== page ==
The world’s going green, and we’re powerless to stop it.
Vegan meat that tastes just like real meat.
Bring your own reusable bag to fashion retailers Cotton On and H&M or risk the cruellest punishment ever:
Forking out $0.10 for a plastic or paper bag.
H&M Charging $0.10 for Plastic or Paper Bag
Starting 25 July, popular fashion chain H&M will be charging $0.10 for every plastic or paper bag, according to an announcement yesterday (15 July 2019).
According to Channel News Asia, the move’s part of H&M’s strategy to eliminate unnecessary packaging, increasing reusable material and increasing the use of recycled plastic packaging.
All funds gathered from the extra charge will proceed towards innovative ideas for alternative eco-friendly materials, research into plastic pollution as well as conservation projects.
Customers are also encouraged to bring reusable bags or purchase one in H&M stores if they don’t already have one.
“With this in place, we aim to encourage our customers to join us in sustainable actions by bringing their own reusable bags or purchasing them from our stores if they do not already own one.”
Unwanted H&M Clothes
Customers are also allowed to drop off unwanted H&M clothes at an in-store recycling box.
“H&M’s move comes at a crucial time where we need bold action to change how plastics are produced, used and disposed of,” said WWF Singapore’s chief executive officer Maureen DeRooji.
“A bag charge, proven to be effective in reducing plastic use, is a crucial step that retail businesses can take to stop plastic pollution.”
Cotton On, Too
Similarly, Cotton On has also revved up their sustainability efforts these last few months. According to Mothership, the fashion chain has abstained from giving out plastic bags for some time now, with paper bags provided in their place.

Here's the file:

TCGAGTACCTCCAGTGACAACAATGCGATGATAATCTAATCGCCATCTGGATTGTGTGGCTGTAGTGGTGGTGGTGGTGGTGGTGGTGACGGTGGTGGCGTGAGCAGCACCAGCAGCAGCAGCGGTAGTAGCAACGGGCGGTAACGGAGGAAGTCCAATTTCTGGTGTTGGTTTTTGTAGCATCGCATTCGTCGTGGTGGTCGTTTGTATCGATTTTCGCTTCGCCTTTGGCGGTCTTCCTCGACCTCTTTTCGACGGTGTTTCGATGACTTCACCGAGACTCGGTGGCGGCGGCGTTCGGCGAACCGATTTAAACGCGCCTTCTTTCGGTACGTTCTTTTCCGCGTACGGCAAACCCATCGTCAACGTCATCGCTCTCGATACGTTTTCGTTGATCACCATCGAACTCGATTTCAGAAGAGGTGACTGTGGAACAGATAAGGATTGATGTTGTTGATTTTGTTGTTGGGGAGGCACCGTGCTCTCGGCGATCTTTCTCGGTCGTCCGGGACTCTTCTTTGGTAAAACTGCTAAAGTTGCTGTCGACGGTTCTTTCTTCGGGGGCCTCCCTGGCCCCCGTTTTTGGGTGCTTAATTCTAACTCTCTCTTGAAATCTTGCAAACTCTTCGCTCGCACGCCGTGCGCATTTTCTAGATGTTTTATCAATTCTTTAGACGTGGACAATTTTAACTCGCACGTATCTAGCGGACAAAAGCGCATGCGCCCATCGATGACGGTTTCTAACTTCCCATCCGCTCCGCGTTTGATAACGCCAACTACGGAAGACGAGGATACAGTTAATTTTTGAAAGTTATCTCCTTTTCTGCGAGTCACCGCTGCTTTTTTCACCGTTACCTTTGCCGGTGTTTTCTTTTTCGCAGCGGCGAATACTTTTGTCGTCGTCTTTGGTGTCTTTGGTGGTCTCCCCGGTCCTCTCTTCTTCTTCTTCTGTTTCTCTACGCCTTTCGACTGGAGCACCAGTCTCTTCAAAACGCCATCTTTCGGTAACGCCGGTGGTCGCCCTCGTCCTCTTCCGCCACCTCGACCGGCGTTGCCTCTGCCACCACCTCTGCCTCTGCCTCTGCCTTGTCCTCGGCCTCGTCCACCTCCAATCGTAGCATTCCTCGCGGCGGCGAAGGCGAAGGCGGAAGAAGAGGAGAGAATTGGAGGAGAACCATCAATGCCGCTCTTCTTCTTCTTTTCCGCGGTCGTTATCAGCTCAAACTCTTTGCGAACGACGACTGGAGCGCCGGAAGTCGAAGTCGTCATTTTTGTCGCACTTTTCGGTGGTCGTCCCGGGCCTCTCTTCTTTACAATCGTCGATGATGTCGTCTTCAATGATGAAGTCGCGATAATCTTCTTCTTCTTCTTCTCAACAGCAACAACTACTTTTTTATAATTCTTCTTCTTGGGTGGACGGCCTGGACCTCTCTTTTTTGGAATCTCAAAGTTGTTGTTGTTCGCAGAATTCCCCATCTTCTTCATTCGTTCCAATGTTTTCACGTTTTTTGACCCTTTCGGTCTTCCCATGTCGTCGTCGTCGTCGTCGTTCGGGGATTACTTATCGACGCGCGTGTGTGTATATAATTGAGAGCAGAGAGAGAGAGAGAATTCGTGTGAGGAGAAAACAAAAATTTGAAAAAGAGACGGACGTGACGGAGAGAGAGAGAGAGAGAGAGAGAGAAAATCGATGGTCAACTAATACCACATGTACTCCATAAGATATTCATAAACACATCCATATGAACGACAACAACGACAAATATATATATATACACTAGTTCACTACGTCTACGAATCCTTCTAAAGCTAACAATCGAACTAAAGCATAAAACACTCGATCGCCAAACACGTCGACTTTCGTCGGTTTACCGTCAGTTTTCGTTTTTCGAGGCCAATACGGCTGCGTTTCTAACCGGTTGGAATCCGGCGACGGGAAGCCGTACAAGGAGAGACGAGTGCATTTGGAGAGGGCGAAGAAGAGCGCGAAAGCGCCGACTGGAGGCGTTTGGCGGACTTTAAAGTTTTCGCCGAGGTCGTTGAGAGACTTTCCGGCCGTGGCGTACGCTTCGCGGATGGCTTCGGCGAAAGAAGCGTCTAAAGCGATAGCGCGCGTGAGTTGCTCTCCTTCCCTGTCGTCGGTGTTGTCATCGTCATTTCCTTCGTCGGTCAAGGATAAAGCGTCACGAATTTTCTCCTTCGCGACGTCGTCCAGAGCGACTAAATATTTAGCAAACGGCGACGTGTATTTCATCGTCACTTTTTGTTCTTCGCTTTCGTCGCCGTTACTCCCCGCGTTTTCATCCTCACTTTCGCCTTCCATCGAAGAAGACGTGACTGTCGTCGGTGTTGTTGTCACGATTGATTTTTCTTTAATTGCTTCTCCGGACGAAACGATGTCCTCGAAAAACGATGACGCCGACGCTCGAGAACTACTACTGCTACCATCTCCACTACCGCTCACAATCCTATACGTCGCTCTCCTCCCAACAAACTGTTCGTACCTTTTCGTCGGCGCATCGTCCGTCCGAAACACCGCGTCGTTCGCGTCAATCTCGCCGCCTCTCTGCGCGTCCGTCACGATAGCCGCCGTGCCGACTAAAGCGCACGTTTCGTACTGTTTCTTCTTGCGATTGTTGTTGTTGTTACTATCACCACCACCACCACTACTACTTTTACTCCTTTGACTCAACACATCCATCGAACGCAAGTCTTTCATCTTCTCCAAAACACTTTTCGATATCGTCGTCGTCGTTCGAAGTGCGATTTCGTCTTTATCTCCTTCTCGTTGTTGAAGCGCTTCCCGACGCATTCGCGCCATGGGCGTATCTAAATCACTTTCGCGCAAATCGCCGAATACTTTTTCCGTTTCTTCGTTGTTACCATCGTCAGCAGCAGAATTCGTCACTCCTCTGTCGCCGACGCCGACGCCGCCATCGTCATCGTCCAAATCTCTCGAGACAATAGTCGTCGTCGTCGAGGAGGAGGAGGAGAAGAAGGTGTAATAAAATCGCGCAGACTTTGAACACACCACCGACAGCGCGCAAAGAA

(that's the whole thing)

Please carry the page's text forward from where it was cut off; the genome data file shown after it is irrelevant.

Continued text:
Additionally, customers are charged an extra S$0.10 for each paper bag, although they’re encouraged to bring their own reusable shopping bags as well.
Apparently, the move has already been extended to all outlets islandwide and includes other brands within the Cotton On Group such as Cotton On Body, Cotton On Kids, Typo and Rubi.
It’s also a global initiative, with all Cotton On group brands in Asia, including Malaysia, Hong Kong and Thailand, reducing plastic in their stores and pushing out paper bag charges as well.
For the Greater Good
H&M’s move is part of World Wide Fund for Nature (WWF)’s new initiative Plastic ACTion (PACT), which targets the elimination of plastic pollution by 2030, as well as help Singapore gear towards a circular economy.
Incidentally, H&M is the first fashion retailer to sign the PACT, which has seen other major companies here in Singapore such as Wildlife Reserves Singapore, Accor Group, Pastamania and SaladStop! commit to a reduced plastic campaign.
Thus far, 32 food and beverage businesses, with over 270 outlets in total, have pledged to cut out plastic straws by 1 July.
As for Cotton On, their eco-friendly strategy’s part of a bigger sustainable initiative named ‘The Good’.
As part of the initiative, the fashion retailer’s busy transitioning its network of outlets across 18 countries, in order to swap out plastic bags for 100 per cent recyclable paper bags.
The switch would reportedly save a whopping annual total of 38 million single-use plastic shopping bags.
The brand plans to produce its clothes using 100 per cent sustainable cotton by 2021.
And so… now what?
Well, for starters, you might want to consider bringing that big ass Bangkok recyclable bag the next time you visit H&M or Cotton On or risk losing a whopping $0.10.
Also, let’s all prepare ourselves for the future…
Because if there’s one colour it’s gonna be, it’s gonna be green.
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